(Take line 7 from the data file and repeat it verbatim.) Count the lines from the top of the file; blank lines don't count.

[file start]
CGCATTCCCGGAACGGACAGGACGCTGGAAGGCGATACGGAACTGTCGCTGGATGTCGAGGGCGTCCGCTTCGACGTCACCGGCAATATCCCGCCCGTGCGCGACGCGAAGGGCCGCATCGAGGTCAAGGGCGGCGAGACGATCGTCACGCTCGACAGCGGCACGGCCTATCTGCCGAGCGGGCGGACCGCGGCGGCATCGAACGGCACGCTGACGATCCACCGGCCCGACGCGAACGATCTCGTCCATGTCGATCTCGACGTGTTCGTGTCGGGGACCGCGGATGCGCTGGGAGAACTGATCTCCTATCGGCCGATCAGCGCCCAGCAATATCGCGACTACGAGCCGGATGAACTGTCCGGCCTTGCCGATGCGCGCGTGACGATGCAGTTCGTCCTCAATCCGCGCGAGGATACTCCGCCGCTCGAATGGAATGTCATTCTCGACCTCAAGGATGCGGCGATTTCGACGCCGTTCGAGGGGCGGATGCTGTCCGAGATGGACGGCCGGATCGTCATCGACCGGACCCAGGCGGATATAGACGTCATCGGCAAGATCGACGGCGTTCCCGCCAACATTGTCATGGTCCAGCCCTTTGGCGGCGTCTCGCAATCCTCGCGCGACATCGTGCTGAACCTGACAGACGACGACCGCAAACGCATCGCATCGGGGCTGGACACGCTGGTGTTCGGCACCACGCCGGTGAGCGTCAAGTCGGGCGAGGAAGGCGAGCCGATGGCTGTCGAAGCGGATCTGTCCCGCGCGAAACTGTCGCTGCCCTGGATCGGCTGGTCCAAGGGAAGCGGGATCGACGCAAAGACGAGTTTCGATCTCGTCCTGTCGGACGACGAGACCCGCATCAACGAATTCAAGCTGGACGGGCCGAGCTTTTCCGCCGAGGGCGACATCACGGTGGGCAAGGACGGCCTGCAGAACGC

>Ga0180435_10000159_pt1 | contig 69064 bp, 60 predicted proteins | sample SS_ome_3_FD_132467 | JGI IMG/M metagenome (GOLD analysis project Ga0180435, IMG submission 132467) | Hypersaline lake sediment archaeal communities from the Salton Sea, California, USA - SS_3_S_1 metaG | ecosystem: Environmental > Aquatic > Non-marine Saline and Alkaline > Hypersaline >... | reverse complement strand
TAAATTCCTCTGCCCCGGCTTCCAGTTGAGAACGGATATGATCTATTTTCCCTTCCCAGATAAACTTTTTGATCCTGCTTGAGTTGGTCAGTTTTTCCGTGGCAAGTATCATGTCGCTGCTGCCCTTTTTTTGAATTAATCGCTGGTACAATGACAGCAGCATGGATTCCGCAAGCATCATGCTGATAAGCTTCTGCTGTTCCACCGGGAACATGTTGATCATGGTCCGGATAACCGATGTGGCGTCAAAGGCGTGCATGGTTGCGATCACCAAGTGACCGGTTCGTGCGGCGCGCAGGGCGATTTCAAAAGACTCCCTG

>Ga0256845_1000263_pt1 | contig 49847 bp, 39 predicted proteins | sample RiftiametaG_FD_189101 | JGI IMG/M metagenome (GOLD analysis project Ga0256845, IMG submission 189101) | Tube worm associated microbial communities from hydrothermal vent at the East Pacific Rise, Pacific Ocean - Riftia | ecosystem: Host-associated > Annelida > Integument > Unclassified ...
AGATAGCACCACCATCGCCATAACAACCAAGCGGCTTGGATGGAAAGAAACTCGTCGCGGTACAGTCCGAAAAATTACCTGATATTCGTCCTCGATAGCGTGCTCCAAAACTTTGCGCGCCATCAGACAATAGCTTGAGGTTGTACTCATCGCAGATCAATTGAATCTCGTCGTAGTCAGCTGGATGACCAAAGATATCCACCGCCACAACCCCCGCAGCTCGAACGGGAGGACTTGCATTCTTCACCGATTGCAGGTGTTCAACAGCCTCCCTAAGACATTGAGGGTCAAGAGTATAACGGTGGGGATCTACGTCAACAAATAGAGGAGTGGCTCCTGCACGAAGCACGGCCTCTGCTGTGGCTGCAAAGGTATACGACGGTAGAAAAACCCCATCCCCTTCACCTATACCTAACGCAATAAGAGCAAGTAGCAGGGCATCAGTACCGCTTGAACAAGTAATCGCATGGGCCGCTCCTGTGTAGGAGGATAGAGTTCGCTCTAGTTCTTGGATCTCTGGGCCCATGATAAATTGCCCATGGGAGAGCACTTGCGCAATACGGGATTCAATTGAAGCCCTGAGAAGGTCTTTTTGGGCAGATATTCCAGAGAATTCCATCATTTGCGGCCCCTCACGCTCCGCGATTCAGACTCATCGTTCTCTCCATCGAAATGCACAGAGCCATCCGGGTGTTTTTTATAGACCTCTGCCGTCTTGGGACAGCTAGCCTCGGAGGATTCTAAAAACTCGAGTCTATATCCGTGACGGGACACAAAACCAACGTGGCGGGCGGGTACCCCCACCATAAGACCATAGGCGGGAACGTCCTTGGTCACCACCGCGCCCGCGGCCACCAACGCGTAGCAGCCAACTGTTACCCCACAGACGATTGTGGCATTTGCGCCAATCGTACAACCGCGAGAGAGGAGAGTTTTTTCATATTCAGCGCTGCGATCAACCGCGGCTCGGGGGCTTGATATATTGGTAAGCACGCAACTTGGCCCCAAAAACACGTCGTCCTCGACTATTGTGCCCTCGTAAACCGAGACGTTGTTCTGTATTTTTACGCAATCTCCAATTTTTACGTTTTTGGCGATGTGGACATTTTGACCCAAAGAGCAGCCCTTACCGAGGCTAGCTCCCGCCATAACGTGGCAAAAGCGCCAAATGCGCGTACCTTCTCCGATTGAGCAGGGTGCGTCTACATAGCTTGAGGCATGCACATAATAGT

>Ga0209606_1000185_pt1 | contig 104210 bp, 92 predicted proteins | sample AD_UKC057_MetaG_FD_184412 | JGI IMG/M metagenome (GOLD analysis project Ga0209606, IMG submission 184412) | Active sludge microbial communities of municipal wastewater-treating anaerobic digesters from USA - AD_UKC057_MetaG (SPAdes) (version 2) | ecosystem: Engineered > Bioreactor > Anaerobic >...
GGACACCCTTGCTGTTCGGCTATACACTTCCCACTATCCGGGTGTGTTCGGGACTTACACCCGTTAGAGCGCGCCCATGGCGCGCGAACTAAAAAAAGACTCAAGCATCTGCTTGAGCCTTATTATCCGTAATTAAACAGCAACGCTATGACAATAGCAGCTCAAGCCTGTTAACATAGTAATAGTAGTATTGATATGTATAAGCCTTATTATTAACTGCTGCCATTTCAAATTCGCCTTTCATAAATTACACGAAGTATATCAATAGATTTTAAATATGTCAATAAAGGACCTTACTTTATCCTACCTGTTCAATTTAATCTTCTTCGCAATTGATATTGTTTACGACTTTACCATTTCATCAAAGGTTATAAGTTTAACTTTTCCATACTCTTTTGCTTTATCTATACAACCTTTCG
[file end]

GGACACCCTTGCTGTTCGGCTATACACTTCCCACTATCCGGGTGTGTTCGGGACTTACACCCGTTAGAGCGCGCCCATGGCGCGCGAACTAAAAAAAGACTCAAGCATCTGCTTGAGCCTTATTATCCGTAATTAAACAGCAACGCTATGACAATAGCAGCTCAAGCCTGTTAACATAGTAATAGTAGTATTGATATGTATAAGCCTTATTATTAACTGCTGCCATTTCAAATTCGCCTTTCATAAATTACACGAAGTATATCAATAGATTTTAAATATGTCAATAAAGGACCTTACTTTATCCTACCTGTTCAATTTAATCTTCTTCGCAATTGATATTGTTTACGACTTTACCATTTCATCAAAGGTTATAAGTTTAACTTTTCCATACTCTTTTGCTTTATCTATACAACCTTTCG